While it’s tempting to simply drop Lynx altogether, it is a respectable program. In my opinion (as a native Orlandoian and transit newbie), would be a light rail system that served as the backbone for the whole area, and Lynx acting as a filler, stopping at light rail stations and nearby areas. Ideally, the right of way already owned by Expressway Authority could be used for the majority of the project. SR 417, SR 408, SR 528 (leading from tourist town to MCO to the coast) and I-4 (along with the north western parts of the beltway still under construction) would provide an excellent backbone for a viable mass transit system. HSR would simply be icing on the cake.

    My point is tangental to the post’s; without a viable mass transit system that connects developed areas to developed areas, HSR will simply be a tourist attraction and nothing more.

    Doesn’t mean I wouldn’t ride it though!

  • Rockfish

    So the purpose of HSR is to go from airport-to-airport? Great.

  • Future Schema

    Metcalf’s Law on networks really needs to become part of the evaluation criteria for these HSR proposals. Airport connections definitely need to be in the mix, but not to the exclusion of denser urban areas.

  • AL

    Connection to the airport is probably less expensive than to go downtown, so maybe this a method to keep Phase 1 costs down. Is the long-range plan to build a spur to downtown as the system expands north towards Talahasee etc? Couldn’t find any detailed maps on the FL-HSR website.

  • Cameron Slick

    A connection from the Orlando airport to downtown Orlando and onto Jacksonville and the rest of the Eastern Seaboard HSR system seems to be where they would be heading. Does anybody know if downtown Orlando is on the drawing board for something along those lines?

  • Sean

    Just as the freeway spurred greater auto usage and auto centric development, high speed rail can and will spur more mass transit usage and rail connections to and from a major station.

    We should not fear building HSR in cities without great mass transit systems. HSR can be the catalyst to improving mass transit.

  • ronald reed

    I have been a been a hugh supporter or high speed rail system for years.

    I also support the state constitution and for a Governer to simply ignore a mandate by a fair election in 2000. In my opinion is criminal and should be investagated. It would have been cost effective to at least begin the logistics of high speed transit. (Nine years ago)
    Enough of my soap box and get to my point. I live in central florida and travel troughout the state. I have wondered how the proposed routes were established. The orginal plan was to use CSX existing railway and make connections and reroute CSX trains somewhere. this was defeated in Tallahasse by some Governer wannabee making some agrument that trains would be routed through downtown Lakeland. I have been to lakeland and trains already travel through there everyday so whats the big deal. Anyway, if new track was going to be laid for CSX then why not the transit authority just build there own rail system. It seems that it would be cost effective to run.

    East from I-4 prior to crossing the St Johns river at exit 108 follow either the existing road or use the power companies right of way to state road 415 follow 415 to Sandford airport and 417 to Orlando international and staight to disney and tampa. Bring a spur up to sanford auto station and quick commute to downtown.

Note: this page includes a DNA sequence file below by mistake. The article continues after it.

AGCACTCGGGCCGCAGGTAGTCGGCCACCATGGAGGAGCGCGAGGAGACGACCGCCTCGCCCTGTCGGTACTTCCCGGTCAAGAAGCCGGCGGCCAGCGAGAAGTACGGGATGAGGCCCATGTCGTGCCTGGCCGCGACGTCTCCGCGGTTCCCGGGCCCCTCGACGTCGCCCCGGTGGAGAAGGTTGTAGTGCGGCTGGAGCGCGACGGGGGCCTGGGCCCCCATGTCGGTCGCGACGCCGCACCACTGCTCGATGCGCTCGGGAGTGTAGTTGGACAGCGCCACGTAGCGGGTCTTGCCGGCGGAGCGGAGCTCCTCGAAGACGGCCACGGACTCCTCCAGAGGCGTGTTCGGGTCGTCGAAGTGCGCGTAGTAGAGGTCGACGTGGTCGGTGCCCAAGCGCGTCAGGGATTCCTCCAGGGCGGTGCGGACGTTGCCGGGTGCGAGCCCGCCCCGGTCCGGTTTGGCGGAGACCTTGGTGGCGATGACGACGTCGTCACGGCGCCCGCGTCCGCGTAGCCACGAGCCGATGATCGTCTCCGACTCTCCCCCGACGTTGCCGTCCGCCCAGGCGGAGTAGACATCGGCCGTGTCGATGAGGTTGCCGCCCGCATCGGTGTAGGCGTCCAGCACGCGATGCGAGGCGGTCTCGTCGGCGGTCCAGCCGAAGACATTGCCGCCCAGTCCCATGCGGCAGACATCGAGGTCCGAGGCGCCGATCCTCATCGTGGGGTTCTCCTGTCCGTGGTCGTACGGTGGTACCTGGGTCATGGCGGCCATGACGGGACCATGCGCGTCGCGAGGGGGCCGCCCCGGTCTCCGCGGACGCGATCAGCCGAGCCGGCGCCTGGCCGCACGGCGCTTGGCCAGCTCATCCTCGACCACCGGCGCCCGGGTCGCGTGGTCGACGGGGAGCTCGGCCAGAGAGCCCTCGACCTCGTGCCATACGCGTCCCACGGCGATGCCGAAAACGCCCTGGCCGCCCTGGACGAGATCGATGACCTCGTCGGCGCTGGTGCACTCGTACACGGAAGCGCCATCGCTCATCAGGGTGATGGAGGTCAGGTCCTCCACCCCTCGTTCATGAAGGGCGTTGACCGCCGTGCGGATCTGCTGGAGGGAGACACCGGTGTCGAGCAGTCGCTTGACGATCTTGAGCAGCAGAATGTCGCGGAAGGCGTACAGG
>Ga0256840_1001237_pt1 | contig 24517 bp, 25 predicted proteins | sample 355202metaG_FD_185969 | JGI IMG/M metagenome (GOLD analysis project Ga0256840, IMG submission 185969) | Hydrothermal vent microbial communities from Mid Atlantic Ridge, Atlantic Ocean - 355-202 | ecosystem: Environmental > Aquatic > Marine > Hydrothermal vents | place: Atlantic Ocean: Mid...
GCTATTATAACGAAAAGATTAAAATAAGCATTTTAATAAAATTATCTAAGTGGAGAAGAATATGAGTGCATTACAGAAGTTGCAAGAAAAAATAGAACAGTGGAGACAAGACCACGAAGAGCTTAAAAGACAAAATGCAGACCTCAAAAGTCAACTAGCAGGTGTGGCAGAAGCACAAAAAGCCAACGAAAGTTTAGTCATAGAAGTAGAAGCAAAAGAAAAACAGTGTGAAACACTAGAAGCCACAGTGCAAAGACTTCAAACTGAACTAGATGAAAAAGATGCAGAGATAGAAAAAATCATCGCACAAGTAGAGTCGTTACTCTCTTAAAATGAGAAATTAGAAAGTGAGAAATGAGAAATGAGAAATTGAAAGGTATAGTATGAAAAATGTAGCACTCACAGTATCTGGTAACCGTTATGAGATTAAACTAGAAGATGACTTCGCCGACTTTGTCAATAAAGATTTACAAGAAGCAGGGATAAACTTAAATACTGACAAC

Terminals at debary, osteen,sanford, north east to daytona beach , south to Airport and orlando eventaully to TAMPA and miami.

    Miami could be reach either by the beeline or down 95 from daytona.

    The previous administration as well as the current has done nothing. If we are to see true economic development and true recession ending stimus. we need to stop wasting money and start placing it into real stuctures. Assets that will provide tangable production. Increasing unemplyment benifits for white collar works is not the answer. Developing real jobs is the answer. Making cheap reliable rapid transit in central florida may not be a complete solution but it would be a start. It should be major priority for the homeland security. High speed transit could alway be used for immediate evacuation of area imminate danger. With a lower need to autotransit less accidents less per capita use of fossil fuel. I would also like to see a hybid system utilizing eletric rails for downtown spurs.

    I feel this is a lost cause because the corporate greed and some very large corporations of this state control Tallahasse. Even a state admendment can be easily overturned by just rewording the content.

  • PPP

    One of the proved advantages of high-speed rail systems is going from downtown to downtown. Having no station in Orlando´s downtown means getting a much lower ridership, so the question is: could this be changed??

  • I’m affraid it’s a bit too late to get any change out of them. The gouvernment invested way too much money into this to just let it go. They’ll stick with their original plan no matter what.

  • Spokker

    Disney provides free transportation to/from Orlando Airport. It’s a loss leader to ensure that their guests are helpless if they want to visit other area attractions. I doubt they want high speed rail if it’s going to service other area attractions. They’ll continue to push their own transportation service very hard.